Legal Aid Bureaus represent an active network intended to facilitate the active distribution of legal information and the provision of access to legal advice at the level of territorial communities and among socially vulnerable community groups.
The operation of the Legal Aid Bureaus will focus upon the following objectives:
- Improving the legal awareness of citizens living in rural areas and small towns;
- Promoting the pre-trial settlement of civil and administrative dispute, by consequence serving to decrease strain on the judicial system (courts);
- Minimizing risks of restricting access to law and justice for the most socially vulnerable community groups that may arise as a result of the introduction of the exclusive right of lawyers for representation in court and due to the lack of lawyers in rural areas and small towns;
- Reducing domestic violence and discrimination, and promoting crime prevention, especially among minors;
- Promoting legal empowerment and improving the legal opportunities of territorial communities;
- Improving the involvement/engagement of territorial communities in the activities of local self-government;
- Ensuring prompt and up-to-date communication to territorial communities about the essence of Government reforms implemented in education, healthcare, social and other policy/programming areas; and
- Preventing corruption at the local/grassroots level.
In terms of their status, Legal Aid Bureaus do not exist as standalone newly established agencies. They have no corporate status, possess no administrative staff and require no additional administrative/management expenditures. These bureaus are structural subdivisions of the one hundred (100) local legal aid centers that are presently operational. In this regard, the Legal Aid Bureaus network is flexible and can be quickly and efficiently adjusted with a certain redistribution of resources depending on the needs of respective territorial communities.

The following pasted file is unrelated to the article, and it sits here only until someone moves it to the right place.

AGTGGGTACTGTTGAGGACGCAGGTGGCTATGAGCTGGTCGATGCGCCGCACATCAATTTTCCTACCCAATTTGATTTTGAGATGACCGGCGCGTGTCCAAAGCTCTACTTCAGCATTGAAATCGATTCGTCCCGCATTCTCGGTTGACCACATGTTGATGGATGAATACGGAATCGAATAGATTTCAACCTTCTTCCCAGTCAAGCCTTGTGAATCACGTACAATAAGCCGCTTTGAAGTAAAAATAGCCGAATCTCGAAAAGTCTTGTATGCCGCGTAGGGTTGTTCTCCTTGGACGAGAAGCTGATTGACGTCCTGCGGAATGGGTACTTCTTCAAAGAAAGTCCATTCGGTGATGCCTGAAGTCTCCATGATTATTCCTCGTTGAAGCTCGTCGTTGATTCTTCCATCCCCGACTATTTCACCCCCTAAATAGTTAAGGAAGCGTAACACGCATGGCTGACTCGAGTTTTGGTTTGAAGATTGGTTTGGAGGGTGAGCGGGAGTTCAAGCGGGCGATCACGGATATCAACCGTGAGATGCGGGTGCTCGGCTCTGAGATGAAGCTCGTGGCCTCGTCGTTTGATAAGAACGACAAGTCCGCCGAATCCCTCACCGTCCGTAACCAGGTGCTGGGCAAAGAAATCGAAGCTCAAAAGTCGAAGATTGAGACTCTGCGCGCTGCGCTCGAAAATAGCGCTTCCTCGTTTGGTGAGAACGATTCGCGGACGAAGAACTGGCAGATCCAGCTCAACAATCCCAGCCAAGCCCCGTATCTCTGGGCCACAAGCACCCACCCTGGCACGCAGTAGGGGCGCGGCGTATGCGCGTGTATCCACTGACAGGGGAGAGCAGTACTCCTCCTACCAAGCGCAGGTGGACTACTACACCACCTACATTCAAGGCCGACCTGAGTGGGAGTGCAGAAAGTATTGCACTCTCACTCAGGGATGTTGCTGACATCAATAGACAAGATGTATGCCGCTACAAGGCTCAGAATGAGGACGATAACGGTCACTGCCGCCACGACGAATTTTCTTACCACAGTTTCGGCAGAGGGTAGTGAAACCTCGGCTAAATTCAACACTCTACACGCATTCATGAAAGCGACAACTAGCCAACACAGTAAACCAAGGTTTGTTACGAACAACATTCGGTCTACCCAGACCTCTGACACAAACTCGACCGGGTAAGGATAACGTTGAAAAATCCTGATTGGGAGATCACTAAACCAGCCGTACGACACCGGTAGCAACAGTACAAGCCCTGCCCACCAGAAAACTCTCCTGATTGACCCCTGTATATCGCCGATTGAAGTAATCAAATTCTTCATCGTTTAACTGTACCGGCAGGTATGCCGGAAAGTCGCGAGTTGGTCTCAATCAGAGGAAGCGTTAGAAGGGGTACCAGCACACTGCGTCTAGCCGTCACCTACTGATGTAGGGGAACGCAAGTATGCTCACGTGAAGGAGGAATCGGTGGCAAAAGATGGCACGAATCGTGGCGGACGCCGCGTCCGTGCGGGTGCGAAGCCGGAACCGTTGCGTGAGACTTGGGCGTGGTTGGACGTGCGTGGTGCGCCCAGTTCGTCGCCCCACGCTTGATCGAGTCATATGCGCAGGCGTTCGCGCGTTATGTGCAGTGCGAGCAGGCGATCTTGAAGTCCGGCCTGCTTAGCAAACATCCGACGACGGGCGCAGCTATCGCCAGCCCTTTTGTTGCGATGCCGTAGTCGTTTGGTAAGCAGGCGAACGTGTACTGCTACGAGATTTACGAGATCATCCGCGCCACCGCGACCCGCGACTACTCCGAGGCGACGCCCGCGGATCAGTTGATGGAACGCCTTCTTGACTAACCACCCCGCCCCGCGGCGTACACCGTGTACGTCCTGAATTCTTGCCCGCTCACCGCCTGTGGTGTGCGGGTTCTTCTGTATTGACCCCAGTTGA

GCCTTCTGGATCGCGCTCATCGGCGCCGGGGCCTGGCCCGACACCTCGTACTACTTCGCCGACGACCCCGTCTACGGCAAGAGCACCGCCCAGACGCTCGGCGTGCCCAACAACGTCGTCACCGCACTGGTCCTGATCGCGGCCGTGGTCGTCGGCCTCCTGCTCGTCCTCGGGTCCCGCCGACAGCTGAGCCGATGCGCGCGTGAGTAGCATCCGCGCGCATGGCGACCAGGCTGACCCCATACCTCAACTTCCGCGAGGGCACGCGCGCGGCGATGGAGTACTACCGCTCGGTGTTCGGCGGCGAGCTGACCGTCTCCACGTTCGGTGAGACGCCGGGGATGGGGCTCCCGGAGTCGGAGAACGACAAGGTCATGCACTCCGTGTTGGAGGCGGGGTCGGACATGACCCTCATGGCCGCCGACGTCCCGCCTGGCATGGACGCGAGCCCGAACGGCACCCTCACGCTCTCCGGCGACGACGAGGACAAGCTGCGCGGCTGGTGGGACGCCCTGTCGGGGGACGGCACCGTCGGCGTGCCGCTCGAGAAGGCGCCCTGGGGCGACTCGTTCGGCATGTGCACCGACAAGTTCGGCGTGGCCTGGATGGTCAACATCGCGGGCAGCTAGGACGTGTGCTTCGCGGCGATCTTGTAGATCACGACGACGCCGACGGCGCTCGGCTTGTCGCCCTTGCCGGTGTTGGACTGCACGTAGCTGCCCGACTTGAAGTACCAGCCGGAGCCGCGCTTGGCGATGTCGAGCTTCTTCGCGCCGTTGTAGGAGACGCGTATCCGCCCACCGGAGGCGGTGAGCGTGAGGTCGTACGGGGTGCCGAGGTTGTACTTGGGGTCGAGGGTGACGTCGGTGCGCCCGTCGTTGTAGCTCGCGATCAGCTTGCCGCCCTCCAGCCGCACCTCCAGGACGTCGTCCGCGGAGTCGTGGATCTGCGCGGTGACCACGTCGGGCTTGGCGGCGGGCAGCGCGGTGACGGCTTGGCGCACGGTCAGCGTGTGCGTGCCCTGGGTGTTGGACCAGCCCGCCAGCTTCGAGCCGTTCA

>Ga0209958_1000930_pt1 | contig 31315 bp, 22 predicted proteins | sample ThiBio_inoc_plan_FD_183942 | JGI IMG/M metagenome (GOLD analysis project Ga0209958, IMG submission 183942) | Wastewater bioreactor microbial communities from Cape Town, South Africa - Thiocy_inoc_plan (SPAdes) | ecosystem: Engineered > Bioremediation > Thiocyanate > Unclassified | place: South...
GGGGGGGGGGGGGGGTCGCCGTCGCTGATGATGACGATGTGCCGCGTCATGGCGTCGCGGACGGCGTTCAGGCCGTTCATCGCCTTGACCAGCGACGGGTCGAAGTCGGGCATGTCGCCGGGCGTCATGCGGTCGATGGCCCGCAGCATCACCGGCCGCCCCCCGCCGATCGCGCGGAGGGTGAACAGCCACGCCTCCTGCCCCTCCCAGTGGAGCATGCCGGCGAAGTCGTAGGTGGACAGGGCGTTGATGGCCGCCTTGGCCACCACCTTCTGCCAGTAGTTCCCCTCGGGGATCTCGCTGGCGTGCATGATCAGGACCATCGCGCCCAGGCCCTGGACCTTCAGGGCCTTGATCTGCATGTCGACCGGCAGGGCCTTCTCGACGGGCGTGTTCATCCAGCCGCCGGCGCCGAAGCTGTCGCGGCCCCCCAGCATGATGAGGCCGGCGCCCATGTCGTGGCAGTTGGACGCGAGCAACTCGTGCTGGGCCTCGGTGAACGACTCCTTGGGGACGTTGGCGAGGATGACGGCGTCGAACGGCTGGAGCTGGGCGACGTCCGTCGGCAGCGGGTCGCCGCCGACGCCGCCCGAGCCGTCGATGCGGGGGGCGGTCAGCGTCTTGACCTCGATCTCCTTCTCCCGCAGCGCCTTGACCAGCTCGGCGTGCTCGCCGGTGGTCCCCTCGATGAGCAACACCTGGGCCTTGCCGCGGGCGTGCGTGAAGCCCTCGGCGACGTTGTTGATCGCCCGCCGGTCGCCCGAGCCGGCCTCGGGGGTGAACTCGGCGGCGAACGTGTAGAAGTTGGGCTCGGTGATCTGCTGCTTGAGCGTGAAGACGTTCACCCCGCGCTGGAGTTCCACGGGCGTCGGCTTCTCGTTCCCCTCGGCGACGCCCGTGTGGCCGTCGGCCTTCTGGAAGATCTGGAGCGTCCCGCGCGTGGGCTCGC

The offices of these bureaus are fully resourced at the expense of a portion of resources savings that were generated following the liquidation of justice divisions at the district and city levels, and thus require no allocation of additional resources from the State budget.
Legal Aid Bureaus are staffed with a decentralized pool of practicing lawyers providing free legal advice and, for this purpose, employing a unified legal consultations database that they themselves are developing and will subsequently maintain (WikiLegalAdvice cloud technology). Where necessary, these lawyers will also provide representation in court in certain types of cases for specific vulnerable categories of clients based upon the service provision decisions of local legal aid centers.
Over the medium-term, it is anticipated that the impact of the Legal Aid Bureaus’ activity will result in: an influx of newcomers to the bar at the level of rural areas and small towns, the promotion of healthy competition within local legal services market, and an overall improvement in the quality of legal services.
As of August 9, 2016, three hundred and eight (308) Legal Aid Bureaus have been operationally established, with approximately an additional one hundred (100) Legal Aid Bureaus to be operationally established over the next few weeks. These bureaus will all commence providing services effective September 1, 2016.